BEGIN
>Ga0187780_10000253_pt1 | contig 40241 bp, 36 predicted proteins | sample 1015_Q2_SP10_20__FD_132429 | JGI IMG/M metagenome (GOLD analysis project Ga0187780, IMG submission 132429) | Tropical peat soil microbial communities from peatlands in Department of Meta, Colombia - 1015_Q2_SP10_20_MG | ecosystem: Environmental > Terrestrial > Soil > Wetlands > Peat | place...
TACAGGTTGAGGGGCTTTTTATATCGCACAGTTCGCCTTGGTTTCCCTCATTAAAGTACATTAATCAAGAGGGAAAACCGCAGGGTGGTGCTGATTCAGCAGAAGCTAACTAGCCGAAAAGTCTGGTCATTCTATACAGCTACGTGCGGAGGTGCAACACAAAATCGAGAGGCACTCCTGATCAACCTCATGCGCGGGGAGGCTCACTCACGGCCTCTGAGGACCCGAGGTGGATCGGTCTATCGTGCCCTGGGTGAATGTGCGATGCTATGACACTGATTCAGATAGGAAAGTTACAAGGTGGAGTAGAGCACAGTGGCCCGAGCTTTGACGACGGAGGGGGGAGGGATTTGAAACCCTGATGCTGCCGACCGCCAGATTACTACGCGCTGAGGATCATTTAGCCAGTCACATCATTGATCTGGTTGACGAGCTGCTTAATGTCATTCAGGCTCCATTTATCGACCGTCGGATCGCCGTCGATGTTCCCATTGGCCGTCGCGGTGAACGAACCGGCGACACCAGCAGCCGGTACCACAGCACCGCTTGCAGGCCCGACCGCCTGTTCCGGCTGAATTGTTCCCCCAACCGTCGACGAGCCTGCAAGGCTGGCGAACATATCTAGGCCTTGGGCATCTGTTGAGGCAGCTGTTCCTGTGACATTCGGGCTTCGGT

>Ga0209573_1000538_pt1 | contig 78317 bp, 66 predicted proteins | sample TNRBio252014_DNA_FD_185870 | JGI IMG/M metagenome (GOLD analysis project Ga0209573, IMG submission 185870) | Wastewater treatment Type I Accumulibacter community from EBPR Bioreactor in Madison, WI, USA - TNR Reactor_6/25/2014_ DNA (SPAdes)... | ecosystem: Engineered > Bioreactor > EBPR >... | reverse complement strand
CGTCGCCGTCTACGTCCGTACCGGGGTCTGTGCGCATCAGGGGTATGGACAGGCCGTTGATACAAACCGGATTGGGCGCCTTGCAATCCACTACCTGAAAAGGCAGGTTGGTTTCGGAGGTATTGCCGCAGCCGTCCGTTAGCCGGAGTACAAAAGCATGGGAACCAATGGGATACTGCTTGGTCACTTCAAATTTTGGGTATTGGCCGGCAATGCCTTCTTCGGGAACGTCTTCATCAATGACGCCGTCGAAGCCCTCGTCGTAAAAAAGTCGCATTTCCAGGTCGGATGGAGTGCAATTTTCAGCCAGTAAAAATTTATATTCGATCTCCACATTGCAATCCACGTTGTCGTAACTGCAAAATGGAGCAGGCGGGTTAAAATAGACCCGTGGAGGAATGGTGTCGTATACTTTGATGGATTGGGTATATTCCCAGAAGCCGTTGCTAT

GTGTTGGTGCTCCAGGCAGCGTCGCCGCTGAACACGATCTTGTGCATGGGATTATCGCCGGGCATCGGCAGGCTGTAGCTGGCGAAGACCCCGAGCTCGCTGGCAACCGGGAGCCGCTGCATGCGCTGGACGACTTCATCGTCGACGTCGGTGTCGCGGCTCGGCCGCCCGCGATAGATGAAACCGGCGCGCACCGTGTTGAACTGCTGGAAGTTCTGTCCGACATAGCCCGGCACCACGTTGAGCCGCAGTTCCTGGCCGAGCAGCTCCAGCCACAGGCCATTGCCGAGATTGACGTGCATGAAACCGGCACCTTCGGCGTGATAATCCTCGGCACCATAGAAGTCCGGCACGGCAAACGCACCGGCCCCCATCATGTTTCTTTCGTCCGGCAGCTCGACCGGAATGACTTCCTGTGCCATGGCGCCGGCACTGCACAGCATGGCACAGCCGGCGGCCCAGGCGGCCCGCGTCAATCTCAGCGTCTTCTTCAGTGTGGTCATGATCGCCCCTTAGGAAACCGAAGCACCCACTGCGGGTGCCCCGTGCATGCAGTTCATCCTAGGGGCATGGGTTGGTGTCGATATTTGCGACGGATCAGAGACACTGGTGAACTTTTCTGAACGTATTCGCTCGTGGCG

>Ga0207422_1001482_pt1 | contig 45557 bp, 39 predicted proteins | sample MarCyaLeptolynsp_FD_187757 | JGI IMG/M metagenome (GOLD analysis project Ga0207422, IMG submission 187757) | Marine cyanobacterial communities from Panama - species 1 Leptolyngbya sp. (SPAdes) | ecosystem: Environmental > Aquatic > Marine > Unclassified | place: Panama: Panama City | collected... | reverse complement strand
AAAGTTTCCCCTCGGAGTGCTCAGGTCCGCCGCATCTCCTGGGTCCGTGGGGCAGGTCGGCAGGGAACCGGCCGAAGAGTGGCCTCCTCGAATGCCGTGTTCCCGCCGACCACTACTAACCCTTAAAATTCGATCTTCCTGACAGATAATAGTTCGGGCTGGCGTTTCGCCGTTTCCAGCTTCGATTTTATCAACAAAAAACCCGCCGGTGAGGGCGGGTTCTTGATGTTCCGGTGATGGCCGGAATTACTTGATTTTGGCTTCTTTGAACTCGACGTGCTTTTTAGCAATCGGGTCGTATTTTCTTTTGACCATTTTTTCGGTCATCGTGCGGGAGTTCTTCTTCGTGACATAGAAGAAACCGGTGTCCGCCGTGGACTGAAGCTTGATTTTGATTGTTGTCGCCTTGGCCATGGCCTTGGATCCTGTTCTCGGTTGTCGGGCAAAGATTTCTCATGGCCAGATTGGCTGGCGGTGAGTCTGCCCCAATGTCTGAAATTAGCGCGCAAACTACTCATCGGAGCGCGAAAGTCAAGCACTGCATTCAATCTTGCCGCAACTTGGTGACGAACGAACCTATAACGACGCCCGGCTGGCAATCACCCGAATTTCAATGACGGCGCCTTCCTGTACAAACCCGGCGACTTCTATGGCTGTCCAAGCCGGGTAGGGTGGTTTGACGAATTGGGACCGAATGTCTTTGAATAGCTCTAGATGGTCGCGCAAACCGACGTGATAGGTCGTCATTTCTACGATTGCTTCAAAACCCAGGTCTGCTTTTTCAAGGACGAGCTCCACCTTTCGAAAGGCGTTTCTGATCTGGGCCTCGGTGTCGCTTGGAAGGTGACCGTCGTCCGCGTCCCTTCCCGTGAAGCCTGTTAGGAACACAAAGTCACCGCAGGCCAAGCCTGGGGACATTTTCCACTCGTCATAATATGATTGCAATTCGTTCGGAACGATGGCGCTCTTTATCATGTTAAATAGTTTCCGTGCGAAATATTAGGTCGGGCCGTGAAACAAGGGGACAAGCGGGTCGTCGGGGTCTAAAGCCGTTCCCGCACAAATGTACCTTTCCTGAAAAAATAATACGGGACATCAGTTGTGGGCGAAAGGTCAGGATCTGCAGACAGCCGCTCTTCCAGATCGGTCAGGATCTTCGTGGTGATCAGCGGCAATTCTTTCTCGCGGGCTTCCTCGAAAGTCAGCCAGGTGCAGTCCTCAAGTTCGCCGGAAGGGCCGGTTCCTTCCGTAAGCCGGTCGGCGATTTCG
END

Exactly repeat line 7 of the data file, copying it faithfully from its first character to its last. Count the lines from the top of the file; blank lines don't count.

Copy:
AAAGTTTCCCCTCGGAGTGCTCAGGTCCGCCGCATCTCCTGGGTCCGTGGGGCAGGTCGGCAGGGAACCGGCCGAAGAGTGGCCTCCTCGAATGCCGTGTTCCCGCCGACCACTACTAACCCTTAAAATTCGATCTTCCTGACAGATAATAGTTCGGGCTGGCGTTTCGCCGTTTCCAGCTTCGATTTTATCAACAAAAAACCCGCCGGTGAGGGCGGGTTCTTGATGTTCCGGTGATGGCCGGAATTACTTGATTTTGGCTTCTTTGAACTCGACGTGCTTTTTAGCAATCGGGTCGTATTTTCTTTTGACCATTTTTTCGGTCATCGTGCGGGAGTTCTTCTTCGTGACATAGAAGAAACCGGTGTCCGCCGTGGACTGAAGCTTGATTTTGATTGTTGTCGCCTTGGCCATGGCCTTGGATCCTGTTCTCGGTTGTCGGGCAAAGATTTCTCATGGCCAGATTGGCTGGCGGTGAGTCTGCCCCAATGTCTGAAATTAGCGCGCAAACTACTCATCGGAGCGCGAAAGTCAAGCACTGCATTCAATCTTGCCGCAACTTGGTGACGAACGAACCTATAACGACGCCCGGCTGGCAATCACCCGAATTTCAATGACGGCGCCTTCCTGTACAAACCCGGCGACTTCTATGGCTGTCCAAGCCGGGTAGGGTGGTTTGACGAATTGGGACCGAATGTCTTTGAATAGCTCTAGATGGTCGCGCAAACCGACGTGATAGGTCGTCATTTCTACGATTGCTTCAAAACCCAGGTCTGCTTTTTCAAGGACGAGCTCCACCTTTCGAAAGGCGTTTCTGATCTGGGCCTCGGTGTCGCTTGGAAGGTGACCGTCGTCCGCGTCCCTTCCCGTGAAGCCTGTTAGGAACACAAAGTCACCGCAGGCCAAGCCTGGGGACATTTTCCACTCGTCATAATATGATTGCAATTCGTTCGGAACGATGGCGCTCTTTATCATGTTAAATAGTTTCCGTGCGAAATATTAGGTCGGGCCGTGAAACAAGGGGACAAGCGGGTCGTCGGGGTCTAAAGCCGTTCCCGCACAAATGTACCTTTCCTGAAAAAATAATACGGGACATCAGTTGTGGGCGAAAGGTCAGGATCTGCAGACAGCCGCTCTTCCAGATCGGTCAGGATCTTCGTGGTGATCAGCGGCAATTCTTTCTCGCGGGCTTCCTCGAAAGTCAGCCAGGTGCAGTCCTCAAGTTCGCCGGAAGGGCCGGTTCCTTCCGTAAGCCGGTCGGCGATTTCG